A NASA engineer says he has designed a space engine that may violate the laws of physics
A spacecraft that would allow humans to reach every corner of the Universe?
Currently is just a dream, even if what gives us hope today is the idea of David Burns, a NASA engineer who has proposed his concept of helical engine: a space engine that could, at least theoretically, accelerate reaching speeds very close to that of light (299.792.458 m/s), without using propellant!
According to the researcher report published on the Nasa Technical Reports Server, the helical motor could exploits the effects of mass alteration that occur when light speeds are reached.
Or, rather, the engine exploits Newton’s principle of action and reaction at a relativistic regime, i.e. in which objects are accelerated (and decelerated) at speeds close to those of light, as happens in particle accelerators.
The engine accelerates ions confined in a loop to moderate relativistic speeds, and then varies their velocity to make slight changes to their mass. The engine then moves ions back and forth along the direction of travel to produce thrust. This in-space engine could be used for long-term satellite station-keeping without refueling. It could also propel spacecraft across interstellar distances, reaching close to the speed of light. The engine has no moving parts other than ions traveling in a vacuum line, trapped inside electric and magnetic fields.NASA Technical Reports Server (NTRS) – Helical Engine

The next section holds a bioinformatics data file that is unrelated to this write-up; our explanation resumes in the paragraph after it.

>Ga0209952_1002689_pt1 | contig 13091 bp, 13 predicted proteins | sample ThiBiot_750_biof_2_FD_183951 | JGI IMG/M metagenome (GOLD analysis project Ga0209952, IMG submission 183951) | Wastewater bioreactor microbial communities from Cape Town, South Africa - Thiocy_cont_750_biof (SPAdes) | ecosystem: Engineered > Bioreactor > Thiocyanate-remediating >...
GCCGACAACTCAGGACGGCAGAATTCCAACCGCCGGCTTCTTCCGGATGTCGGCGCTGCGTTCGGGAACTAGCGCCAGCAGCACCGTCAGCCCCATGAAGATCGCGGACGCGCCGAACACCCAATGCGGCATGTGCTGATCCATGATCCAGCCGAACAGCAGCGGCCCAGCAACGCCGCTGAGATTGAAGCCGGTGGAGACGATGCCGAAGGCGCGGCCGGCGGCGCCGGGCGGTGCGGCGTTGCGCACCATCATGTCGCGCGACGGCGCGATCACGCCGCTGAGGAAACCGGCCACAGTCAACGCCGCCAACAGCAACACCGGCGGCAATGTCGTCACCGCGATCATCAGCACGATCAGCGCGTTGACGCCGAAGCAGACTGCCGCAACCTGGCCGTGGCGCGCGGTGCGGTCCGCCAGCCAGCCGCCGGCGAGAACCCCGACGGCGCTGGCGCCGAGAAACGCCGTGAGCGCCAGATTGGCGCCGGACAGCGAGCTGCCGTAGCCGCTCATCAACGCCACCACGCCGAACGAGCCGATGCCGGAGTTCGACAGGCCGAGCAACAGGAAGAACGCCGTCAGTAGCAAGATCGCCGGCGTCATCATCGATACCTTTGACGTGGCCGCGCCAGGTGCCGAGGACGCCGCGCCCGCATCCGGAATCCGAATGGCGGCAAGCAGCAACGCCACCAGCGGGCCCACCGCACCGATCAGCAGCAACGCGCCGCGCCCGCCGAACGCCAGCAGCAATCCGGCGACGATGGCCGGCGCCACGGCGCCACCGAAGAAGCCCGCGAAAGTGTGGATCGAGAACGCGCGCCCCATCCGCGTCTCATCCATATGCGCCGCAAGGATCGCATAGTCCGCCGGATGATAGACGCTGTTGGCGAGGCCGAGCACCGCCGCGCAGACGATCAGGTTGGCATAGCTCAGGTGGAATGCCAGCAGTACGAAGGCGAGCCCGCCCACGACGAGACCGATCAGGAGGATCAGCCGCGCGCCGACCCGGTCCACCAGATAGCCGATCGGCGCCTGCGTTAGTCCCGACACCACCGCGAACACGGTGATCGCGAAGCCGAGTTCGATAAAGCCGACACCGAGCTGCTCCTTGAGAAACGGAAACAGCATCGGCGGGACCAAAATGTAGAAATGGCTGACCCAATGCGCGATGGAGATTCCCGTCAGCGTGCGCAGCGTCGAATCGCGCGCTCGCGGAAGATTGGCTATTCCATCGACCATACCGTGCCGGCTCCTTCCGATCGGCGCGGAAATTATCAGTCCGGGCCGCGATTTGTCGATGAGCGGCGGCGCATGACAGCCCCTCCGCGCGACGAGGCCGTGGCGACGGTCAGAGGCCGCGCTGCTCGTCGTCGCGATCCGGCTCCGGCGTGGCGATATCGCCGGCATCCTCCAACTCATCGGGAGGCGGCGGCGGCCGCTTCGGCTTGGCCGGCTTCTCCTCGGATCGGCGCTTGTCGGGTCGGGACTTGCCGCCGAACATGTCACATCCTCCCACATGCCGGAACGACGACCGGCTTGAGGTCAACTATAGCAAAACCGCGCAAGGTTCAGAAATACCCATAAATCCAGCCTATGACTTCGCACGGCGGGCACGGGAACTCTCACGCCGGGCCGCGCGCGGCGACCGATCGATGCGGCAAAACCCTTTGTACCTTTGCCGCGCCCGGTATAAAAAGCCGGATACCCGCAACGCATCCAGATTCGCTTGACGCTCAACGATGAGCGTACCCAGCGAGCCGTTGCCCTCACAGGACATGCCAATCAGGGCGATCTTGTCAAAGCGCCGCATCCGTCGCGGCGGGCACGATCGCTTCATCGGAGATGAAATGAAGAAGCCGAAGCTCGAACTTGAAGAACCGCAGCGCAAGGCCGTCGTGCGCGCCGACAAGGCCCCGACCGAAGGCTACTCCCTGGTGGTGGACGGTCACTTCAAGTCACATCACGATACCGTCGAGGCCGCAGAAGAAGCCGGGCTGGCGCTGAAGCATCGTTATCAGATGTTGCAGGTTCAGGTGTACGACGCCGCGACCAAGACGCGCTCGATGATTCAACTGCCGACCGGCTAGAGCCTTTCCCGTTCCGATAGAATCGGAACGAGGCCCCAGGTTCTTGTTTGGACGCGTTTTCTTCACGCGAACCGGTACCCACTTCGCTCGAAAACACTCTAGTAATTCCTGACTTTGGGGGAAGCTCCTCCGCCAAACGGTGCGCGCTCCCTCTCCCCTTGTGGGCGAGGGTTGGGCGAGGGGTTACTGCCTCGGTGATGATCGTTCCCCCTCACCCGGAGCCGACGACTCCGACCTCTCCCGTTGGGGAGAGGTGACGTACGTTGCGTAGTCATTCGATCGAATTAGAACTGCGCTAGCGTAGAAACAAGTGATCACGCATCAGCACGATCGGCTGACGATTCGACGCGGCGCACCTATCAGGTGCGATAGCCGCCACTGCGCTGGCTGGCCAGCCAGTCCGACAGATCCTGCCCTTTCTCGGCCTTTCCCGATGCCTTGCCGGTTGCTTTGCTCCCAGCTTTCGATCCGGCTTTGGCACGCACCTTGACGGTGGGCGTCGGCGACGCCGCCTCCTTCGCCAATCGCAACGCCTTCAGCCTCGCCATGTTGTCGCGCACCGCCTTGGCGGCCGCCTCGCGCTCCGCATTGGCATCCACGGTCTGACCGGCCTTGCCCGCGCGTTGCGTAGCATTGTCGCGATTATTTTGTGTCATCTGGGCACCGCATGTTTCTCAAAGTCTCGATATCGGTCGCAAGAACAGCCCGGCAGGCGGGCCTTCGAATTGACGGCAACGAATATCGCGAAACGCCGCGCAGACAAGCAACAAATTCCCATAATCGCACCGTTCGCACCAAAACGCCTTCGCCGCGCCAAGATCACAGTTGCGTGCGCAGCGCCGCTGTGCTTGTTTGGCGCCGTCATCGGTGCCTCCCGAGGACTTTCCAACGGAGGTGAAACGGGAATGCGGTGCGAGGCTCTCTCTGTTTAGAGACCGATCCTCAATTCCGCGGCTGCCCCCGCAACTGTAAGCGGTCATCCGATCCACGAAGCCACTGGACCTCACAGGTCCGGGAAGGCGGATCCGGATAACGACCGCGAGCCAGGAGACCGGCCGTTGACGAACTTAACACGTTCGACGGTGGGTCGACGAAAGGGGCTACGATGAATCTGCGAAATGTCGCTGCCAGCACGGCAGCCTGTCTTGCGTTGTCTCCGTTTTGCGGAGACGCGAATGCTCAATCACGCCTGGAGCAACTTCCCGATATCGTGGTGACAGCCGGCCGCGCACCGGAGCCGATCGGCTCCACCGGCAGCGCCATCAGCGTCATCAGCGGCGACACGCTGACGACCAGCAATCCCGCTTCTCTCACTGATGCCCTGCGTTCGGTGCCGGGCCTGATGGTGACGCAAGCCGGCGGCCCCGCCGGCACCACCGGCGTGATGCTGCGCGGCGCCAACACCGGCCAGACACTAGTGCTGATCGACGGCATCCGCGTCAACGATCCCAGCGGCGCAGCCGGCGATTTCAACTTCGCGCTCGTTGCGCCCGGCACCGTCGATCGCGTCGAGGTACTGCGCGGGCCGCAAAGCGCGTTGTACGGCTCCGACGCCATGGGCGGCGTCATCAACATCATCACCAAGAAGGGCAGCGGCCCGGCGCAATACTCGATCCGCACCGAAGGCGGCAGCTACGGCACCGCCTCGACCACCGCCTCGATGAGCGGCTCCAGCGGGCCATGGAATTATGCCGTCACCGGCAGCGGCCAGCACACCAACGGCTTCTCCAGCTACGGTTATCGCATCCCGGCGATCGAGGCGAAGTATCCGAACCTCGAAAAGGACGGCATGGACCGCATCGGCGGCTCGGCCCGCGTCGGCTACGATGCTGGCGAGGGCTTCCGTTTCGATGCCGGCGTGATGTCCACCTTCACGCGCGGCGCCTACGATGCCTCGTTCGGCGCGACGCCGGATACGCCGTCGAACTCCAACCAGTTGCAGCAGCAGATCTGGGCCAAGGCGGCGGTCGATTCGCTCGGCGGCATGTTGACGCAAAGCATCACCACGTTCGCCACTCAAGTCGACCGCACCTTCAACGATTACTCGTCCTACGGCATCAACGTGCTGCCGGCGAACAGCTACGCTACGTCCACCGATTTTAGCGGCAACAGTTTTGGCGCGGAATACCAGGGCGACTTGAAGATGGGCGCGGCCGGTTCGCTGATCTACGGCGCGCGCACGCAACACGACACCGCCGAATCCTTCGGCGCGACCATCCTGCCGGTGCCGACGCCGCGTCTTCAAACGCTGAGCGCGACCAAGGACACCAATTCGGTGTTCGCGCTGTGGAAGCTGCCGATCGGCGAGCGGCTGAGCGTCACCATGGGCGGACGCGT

Unfortunately, this is only theory
According to this article on the NewScientist, the engine should be really huge and energy hungry:
It would also need to be big – some 200 metres long and 12 metres in diameter – and powerful, requiring 165 megawatts of power to generate just 1 newton of thrust, which is about the same force you use to type on a keyboard. For that reason, the engine would only be able to reach meaningful speeds in the frictionless environment of space.
The same article tryis to explain how the helical engine could works:
…picture a box on a frictionless surface. Inside that box is a rod, along which a ring can slide. If a spring inside the box gives the ring a push, the ring will slide along the rod one way while the box will recoil in the other. When the ring reaches the end of the box, it will bounce backwards, and the box’s recoil direction will switch too. This is action-reaction – also known as Newton’s third law of motion – and in normal circumstances, it restricts the box to wiggling back and forth
But what if the ring’s mass is much greater when it slides in one direction than the other? Then it would give the box a greater kick at one end than the other. Action would exceed reaction and the box would accelerate forwards.
This mass changing isn’t prohibited by physics. Einstein’s theory of special relativity says that objects gain mass as they are driven towards the speed of light, an effect that must be accounted for in particle accelerators. In fact, a simplistic implementation of Burns’s concept would be to replace the ring with a circular particle accelerator, in which ions are swiftly accelerated to relativistic speed during one stroke, and decelerated during the other.NASA engineers ‘helical engine’ may violate the laws of physics | New Scientist
So, is it possible?
The engine would only be able to reach meaningful speeds in the frictionless environment of space.
“The engine itself would be able to get to 99 per cent the speed of light if you had enough time and power”David Burns